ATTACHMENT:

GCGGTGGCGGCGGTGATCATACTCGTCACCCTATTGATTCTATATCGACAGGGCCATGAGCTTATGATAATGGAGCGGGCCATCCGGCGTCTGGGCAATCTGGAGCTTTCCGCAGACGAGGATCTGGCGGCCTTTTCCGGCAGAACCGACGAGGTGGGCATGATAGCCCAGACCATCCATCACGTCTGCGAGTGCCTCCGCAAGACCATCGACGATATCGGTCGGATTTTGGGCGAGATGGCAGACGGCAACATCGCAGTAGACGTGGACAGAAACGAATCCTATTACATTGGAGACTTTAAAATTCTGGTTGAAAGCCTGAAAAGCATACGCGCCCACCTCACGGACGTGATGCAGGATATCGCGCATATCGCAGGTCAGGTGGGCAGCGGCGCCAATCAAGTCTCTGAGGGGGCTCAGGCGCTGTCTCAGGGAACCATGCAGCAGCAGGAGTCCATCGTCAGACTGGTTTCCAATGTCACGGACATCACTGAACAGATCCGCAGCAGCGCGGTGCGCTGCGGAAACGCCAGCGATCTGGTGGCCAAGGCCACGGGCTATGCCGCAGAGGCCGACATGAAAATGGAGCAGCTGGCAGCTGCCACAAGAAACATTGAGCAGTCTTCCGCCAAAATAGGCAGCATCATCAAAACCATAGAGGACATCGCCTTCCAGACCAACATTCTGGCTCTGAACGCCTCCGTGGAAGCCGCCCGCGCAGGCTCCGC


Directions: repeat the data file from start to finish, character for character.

GCGGTGGCGGCGGTGATCATACTCGTCACCCTATTGATTCTATATCGACAGGGCCATGAGCTTATGATAATGGAGCGGGCCATCCGGCGTCTGGGCAATCTGGAGCTTTCCGCAGACGAGGATCTGGCGGCCTTTTCCGGCAGAACCGACGAGGTGGGCATGATAGCCCAGACCATCCATCACGTCTGCGAGTGCCTCCGCAAGACCATCGACGATATCGGTCGGATTTTGGGCGAGATGGCAGACGGCAACATCGCAGTAGACGTGGACAGAAACGAATCCTATTACATTGGAGACTTTAAAATTCTGGTTGAAAGCCTGAAAAGCATACGCGCCCACCTCACGGACGTGATGCAGGATATCGCGCATATCGCAGGTCAGGTGGGCAGCGGCGCCAATCAAGTCTCTGAGGGGGCTCAGGCGCTGTCTCAGGGAACCATGCAGCAGCAGGAGTCCATCGTCAGACTGGTTTCCAATGTCACGGACATCACTGAACAGATCCGCAGCAGCGCGGTGCGCTGCGGAAACGCCAGCGATCTGGTGGCCAAGGCCACGGGCTATGCCGCAGAGGCCGACATGAAAATGGAGCAGCTGGCAGCTGCCACAAGAAACATTGAGCAGTCTTCCGCCAAAATAGGCAGCATCATCAAAACCATAGAGGACATCGCCTTCCAGACCAACATTCTGGCTCTGAACGCCTCCGTGGAAGCCGCCCGCGCAGGCTCCGC